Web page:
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Wed, 05.01.1907

Oliver W. Hill, Lawyer, and Activist born

Oliver W. Hill

Oliver W Hill, Sr., a Black attorney and activist, was born on this date in 1907.

Hill was born as Oliver White in Richmond, VA. His parents separated while he was still a baby, and he took his stepfather's last name. His family moved to Roanoke and then to Washington, D.C., where he graduated from Dunbar High School. He earned his undergraduate degree from Howard University and graduated from Howard University's School of Law in 1933. During this time, Hill was a classmate and close friend of future Supreme Court Associate Justice Thurgood Marshall. He graduated second only to Marshall in his class.

He began practicing law in Richmond in 1939. In 1940, working with fellow attorneys Thurgood Marshall, William H. Hastie, and Leon A. Ranson, Hill won his first civil rights case.  The decision in Alston v. School Board of Norfolk, Va., gained pay equity for Black teachers.  In 1943, Hill joined the United States Army, and served in the European Theatre of World War II.

Hill was a civil rights lawyer who was at the forefront of the legal effort that desegregated public schools. He won the right for equal transportation for schoolchildren in the Virginia Supreme Court. In 1949, he became the first African American on the City Council of Richmond since Reconstruction.

In the early 1950s, Hill was co-counsel in dozens of civil rights lawsuits in Virginia. In 1951, he took up the cause of the Black students at the segregated R. R. Moton High School in Farmville, who had walked out of their Black school because of deplorable conditions.  The subsequent lawsuit, Davis v. County School Board of Prince Edward County, later became one of the five cases decided under the landmark Brown v. Board of Education before the Supreme Court of the United States in 1954.

During this time his and his family's safety were threatened by his work. The Hill family experienced a barrage of telephoned threats and at one point a cross was burned on their lawn. Hill and his clients continued to wage legal battles, nevertheless. But it would be more than ten years before many school districts in Virginia were significantly integrated, following the U.S. Supreme Court decision against freedom of choice plans in the Green v. School Board of New Kent County case of 1968. The Hill, Tucker and Marsh law firm continued civil rights litigation until Hill retired in 1998.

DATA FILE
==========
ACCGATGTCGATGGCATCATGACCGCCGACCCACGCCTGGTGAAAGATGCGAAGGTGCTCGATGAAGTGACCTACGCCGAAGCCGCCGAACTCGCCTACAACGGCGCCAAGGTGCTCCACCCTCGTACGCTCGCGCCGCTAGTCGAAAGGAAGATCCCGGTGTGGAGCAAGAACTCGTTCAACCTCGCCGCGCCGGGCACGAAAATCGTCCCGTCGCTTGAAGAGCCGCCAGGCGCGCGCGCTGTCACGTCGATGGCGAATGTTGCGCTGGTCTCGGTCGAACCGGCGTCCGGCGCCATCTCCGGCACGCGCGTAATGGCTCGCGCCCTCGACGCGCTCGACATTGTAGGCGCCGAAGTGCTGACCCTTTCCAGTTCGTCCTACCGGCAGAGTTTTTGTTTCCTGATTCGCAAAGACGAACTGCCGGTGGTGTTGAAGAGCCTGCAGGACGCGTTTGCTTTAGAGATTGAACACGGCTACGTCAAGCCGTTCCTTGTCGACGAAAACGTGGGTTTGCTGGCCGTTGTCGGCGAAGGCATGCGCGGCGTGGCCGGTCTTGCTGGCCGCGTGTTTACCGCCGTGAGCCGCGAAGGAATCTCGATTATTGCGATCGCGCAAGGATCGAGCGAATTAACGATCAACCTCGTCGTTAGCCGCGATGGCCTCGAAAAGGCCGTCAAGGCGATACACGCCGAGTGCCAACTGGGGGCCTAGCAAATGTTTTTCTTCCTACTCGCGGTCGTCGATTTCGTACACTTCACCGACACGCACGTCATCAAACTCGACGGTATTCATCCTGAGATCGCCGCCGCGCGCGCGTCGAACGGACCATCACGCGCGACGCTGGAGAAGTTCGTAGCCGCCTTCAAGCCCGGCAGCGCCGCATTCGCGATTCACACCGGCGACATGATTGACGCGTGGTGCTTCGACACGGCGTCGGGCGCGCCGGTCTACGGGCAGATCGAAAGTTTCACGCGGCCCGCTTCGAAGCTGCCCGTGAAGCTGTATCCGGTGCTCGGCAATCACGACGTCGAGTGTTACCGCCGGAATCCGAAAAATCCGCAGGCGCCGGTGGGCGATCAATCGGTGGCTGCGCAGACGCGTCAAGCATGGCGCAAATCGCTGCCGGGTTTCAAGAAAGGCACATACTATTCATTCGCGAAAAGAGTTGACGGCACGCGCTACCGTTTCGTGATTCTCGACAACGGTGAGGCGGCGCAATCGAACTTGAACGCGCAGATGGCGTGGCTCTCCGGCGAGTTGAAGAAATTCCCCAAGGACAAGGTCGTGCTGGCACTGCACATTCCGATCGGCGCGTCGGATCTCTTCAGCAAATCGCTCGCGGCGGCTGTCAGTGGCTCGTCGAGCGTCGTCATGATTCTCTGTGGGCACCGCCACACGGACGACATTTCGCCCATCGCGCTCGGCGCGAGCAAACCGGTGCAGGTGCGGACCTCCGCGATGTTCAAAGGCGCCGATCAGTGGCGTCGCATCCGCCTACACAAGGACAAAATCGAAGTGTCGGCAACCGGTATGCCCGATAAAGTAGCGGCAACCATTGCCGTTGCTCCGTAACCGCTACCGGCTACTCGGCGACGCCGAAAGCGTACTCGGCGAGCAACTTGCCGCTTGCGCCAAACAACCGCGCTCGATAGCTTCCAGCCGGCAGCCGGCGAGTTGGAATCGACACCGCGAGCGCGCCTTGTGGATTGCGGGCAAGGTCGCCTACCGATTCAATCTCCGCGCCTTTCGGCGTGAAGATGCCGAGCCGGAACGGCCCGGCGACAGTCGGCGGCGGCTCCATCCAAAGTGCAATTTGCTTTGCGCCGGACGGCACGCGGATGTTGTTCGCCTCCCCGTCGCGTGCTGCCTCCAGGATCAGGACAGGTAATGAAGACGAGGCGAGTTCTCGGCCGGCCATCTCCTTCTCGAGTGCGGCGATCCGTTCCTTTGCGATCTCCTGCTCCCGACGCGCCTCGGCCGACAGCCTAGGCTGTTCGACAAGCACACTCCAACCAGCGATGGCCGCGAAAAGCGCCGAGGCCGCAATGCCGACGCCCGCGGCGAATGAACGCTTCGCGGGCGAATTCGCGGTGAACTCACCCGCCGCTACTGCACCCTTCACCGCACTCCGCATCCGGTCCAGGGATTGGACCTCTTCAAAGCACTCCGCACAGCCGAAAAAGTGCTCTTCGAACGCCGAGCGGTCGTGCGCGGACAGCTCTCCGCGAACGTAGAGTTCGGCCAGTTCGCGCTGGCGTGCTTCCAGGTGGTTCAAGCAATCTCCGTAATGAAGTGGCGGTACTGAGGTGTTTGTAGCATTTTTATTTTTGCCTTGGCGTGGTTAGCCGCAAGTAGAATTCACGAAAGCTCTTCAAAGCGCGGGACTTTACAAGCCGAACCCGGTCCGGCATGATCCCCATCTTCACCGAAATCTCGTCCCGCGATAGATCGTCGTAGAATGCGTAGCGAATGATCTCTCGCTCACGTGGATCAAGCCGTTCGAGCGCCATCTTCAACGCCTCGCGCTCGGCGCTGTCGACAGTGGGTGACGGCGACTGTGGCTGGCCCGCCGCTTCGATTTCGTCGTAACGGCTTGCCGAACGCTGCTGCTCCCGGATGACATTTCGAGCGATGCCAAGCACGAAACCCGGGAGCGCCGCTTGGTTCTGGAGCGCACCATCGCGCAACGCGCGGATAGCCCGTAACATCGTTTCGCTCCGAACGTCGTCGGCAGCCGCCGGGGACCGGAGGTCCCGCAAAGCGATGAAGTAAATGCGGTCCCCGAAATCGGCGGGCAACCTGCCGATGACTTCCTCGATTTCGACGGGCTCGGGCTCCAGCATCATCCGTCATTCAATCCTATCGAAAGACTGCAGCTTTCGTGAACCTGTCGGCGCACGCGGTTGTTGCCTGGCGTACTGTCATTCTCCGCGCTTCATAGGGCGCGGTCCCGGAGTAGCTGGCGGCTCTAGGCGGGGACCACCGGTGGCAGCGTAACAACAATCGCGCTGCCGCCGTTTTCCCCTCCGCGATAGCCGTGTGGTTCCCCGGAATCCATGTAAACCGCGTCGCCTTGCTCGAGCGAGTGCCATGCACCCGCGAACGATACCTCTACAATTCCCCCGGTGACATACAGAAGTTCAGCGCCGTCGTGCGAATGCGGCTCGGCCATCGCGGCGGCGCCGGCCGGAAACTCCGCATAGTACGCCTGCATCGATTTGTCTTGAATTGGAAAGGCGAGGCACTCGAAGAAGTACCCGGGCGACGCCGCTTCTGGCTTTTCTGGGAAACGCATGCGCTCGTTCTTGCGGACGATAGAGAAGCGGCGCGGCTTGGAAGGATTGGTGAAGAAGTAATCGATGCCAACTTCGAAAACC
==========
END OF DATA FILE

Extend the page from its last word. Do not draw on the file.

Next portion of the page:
Hill's accomplishments have earned many awards and citations including the 1959 "Lawyer of the Year Award" from the National Bar Association, the "Simple Justice Award" from the NAACP Legal Defense and Educational Fund in 1986, and the American Bar Association "Justice Thurgood Marshall Award" in 1993. President Clinton awarded Hill the "Presidential Medal of Freedom" in 1999. Students at the University of Virginia also honored him when they founded the Oliver W. Hill Black Pre-Law Association.

In 2000, he received the American Bar Association Medal, and the National Bar Association "Hero of the Law" award. That same year, he and other NAACP Legal Defense Fund lawyers were honored with the "Harvard Medal of Freedom" for their role in the Brown v. Board of Education decision.  In 2005, he was awarded the Spingarn Medal.  He was also a member of Omega Psi Phi Fraternity, Inc.   In Richmond,, a bronze bust of him is visible at the Black History Museum and Cultural Center of Virginia.

In 2005, Virginia Governor Mark R. Warner dedicated a newly renovated building in Virginia's Capitol Square in his honor.  The Oliver W. Hill Building is the first state-owned building as well as the first in Virginia's Capitol Square to be named for an African American. His autobiography was published in 2000.  Oliver Hill died peacefully during breakfast on August 5, 2007, at his home in Richmond, at the age of 100 years old.

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i went down to malcolmland me come back a man. me return with blackness drippin from my every breath. i went down to malcolmland unprepared but him gave me a grass... HALF BLACK, HALF BLACKER by Sterling Plumpp.
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